From The Art and Popular Culture Encyclopedia
Middle English is the name given by historical linguistics to the diverse forms of the English language spoken between the Norman invasion of 1066 and about 1470, when the Chancery Standard, a form of London-based English, began to become widespread, a process aided by the introduction of the printing press into England by William Caxton in the 1470s, and slightly later by Richard Pynson. By this time the Northumbrian dialect (prevalent in Northern England) spoken in southeast Scotland was developing into the Scots language. The language of England as spoken after this time, up to 1650, is known as Early Modern English.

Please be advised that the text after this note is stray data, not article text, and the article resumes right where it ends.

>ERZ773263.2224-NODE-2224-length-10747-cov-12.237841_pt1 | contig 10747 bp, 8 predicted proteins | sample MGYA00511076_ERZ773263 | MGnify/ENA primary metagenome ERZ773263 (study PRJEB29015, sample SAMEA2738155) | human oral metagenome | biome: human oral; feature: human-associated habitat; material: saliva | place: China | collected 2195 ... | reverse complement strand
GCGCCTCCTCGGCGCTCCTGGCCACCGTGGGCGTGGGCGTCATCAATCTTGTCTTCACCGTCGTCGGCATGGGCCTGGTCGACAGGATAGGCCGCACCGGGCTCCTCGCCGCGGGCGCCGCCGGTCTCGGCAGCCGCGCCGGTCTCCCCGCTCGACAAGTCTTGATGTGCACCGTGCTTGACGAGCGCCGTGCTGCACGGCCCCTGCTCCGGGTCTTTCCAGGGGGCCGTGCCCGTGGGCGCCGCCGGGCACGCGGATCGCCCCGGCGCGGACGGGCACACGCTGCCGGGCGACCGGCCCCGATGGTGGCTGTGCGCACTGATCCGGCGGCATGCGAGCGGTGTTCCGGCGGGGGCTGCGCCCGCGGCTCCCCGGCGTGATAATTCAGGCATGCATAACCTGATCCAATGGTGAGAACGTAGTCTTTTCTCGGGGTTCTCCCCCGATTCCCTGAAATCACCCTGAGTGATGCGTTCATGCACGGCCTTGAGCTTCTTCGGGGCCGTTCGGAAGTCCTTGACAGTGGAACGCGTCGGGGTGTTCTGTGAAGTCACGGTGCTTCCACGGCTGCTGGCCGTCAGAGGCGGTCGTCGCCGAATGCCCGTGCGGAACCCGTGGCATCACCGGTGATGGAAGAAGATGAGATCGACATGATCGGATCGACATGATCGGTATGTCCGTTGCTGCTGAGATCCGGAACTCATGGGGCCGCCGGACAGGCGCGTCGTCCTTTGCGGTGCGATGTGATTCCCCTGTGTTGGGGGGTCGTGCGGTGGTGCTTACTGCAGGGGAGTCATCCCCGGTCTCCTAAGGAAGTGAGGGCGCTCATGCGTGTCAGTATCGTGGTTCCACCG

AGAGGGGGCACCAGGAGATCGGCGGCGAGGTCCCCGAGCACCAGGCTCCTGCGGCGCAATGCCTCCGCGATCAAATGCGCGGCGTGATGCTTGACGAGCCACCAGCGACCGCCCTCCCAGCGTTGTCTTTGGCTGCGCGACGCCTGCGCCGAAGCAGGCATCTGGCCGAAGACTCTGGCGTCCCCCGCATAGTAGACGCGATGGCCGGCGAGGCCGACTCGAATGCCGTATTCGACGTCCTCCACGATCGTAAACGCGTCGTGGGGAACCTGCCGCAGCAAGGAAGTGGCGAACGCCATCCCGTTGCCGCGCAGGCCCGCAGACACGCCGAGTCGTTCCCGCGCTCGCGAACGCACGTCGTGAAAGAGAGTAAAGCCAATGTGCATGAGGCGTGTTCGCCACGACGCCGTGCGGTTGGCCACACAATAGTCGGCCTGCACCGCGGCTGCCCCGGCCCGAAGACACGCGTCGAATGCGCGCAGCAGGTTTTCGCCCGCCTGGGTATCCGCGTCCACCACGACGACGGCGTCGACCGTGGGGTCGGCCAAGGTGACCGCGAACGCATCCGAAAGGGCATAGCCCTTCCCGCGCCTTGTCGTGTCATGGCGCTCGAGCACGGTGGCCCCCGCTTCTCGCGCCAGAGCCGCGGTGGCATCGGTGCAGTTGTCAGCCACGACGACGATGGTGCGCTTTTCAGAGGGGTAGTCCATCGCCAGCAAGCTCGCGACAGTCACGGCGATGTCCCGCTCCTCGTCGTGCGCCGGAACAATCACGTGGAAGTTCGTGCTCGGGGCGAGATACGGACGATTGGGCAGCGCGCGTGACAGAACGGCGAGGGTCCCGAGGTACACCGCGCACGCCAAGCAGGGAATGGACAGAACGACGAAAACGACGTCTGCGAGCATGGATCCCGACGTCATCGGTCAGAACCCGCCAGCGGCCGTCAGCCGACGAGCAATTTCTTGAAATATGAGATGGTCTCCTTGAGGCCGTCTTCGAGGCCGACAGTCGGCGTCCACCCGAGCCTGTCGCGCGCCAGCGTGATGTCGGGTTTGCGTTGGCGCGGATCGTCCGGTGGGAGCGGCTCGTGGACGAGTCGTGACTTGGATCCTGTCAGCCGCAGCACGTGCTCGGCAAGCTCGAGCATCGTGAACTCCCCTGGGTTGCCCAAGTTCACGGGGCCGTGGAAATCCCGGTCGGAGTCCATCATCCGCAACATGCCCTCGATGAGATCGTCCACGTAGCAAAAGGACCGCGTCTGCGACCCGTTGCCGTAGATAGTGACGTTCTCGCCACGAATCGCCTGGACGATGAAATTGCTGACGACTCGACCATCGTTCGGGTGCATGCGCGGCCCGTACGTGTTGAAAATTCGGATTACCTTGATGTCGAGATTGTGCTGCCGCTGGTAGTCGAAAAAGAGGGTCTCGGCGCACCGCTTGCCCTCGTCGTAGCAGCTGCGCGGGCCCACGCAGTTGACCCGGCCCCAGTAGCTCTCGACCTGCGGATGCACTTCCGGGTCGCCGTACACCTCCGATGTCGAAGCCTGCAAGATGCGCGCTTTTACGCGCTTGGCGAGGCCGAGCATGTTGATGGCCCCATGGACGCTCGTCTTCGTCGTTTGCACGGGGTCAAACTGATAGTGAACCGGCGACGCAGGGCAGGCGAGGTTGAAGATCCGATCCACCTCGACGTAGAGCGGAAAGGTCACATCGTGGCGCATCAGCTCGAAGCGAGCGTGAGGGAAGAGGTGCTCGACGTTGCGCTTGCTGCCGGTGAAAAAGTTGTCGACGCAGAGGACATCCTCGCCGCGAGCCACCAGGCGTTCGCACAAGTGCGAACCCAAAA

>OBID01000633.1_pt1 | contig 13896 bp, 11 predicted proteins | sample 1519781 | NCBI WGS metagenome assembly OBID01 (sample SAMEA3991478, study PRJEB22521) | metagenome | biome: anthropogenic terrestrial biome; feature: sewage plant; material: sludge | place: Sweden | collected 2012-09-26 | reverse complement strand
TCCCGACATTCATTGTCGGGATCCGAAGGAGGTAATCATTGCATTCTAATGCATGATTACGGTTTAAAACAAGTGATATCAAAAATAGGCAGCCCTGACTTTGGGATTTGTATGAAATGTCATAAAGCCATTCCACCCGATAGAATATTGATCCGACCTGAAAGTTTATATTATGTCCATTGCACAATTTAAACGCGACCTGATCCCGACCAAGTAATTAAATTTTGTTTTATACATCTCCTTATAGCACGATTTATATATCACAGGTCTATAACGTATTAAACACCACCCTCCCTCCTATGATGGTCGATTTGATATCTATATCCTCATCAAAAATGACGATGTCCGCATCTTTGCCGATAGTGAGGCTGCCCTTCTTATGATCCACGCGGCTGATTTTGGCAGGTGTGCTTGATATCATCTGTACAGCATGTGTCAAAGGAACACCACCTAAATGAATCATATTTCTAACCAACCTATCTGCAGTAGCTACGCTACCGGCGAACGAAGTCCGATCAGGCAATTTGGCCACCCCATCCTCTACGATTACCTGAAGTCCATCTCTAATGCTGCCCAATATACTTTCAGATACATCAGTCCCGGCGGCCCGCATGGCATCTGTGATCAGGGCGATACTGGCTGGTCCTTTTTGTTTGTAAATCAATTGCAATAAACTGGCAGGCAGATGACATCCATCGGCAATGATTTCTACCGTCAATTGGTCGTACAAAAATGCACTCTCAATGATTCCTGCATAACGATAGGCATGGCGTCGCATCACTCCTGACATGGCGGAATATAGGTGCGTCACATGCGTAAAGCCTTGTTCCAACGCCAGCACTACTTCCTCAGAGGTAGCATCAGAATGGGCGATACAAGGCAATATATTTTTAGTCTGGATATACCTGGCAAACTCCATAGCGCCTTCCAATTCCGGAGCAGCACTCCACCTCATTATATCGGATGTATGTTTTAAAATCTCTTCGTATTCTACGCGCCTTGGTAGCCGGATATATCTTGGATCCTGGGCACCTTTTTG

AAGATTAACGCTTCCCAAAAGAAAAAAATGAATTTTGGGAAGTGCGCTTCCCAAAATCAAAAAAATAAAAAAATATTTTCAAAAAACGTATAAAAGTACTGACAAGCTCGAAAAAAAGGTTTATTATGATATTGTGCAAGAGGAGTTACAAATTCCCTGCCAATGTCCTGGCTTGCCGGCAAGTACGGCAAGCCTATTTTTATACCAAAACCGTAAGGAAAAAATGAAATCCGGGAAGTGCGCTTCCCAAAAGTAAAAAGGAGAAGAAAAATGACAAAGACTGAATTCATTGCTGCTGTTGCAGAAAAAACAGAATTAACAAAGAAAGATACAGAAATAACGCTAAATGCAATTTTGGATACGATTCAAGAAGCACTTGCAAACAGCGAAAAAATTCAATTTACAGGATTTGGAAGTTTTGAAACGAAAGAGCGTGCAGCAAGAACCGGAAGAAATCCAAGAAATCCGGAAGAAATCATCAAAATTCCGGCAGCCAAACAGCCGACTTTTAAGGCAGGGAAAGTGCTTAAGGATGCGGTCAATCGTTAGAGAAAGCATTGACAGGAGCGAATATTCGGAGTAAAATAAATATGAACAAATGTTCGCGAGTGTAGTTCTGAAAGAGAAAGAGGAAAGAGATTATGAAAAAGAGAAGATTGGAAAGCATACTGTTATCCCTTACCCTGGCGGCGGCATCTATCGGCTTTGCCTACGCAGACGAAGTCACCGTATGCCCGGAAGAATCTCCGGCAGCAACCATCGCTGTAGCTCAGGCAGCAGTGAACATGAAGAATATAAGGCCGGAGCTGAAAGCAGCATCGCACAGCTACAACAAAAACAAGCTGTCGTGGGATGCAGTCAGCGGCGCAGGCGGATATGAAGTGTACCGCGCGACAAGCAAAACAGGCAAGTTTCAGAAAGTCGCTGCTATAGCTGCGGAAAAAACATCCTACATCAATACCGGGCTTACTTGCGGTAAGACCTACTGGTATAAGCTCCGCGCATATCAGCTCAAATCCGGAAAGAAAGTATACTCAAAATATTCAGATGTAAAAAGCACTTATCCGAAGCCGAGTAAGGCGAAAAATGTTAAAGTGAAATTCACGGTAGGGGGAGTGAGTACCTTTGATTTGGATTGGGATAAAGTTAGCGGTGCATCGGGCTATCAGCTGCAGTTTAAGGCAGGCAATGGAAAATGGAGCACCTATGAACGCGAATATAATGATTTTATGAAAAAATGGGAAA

Unlike Old English, which tended largely to adopt Late West Saxon scribal conventions in the immediate pre-Conquest period, Middle English as a written language displays a wide variety of scribal (and presumably dialectal) forms. However, the diversity of forms in written Middle English signifies neither greater variety of spoken forms of English than could be found in pre-Conquest England, nor a faithful representation of contemporary spoken English (though perhaps greater fidelity to this than may be found in Old English texts). Rather, this diversity suggests the gradual end of the role of Wessex as a focal point and trend-setter for scribal activity, and the emergence of more distinct local scribal styles and written dialects, and a general pattern of transition of activity over the centuries that follow, as Northumbria, East Anglia and London emerge successively as major centres of literary production, with their own generic interests.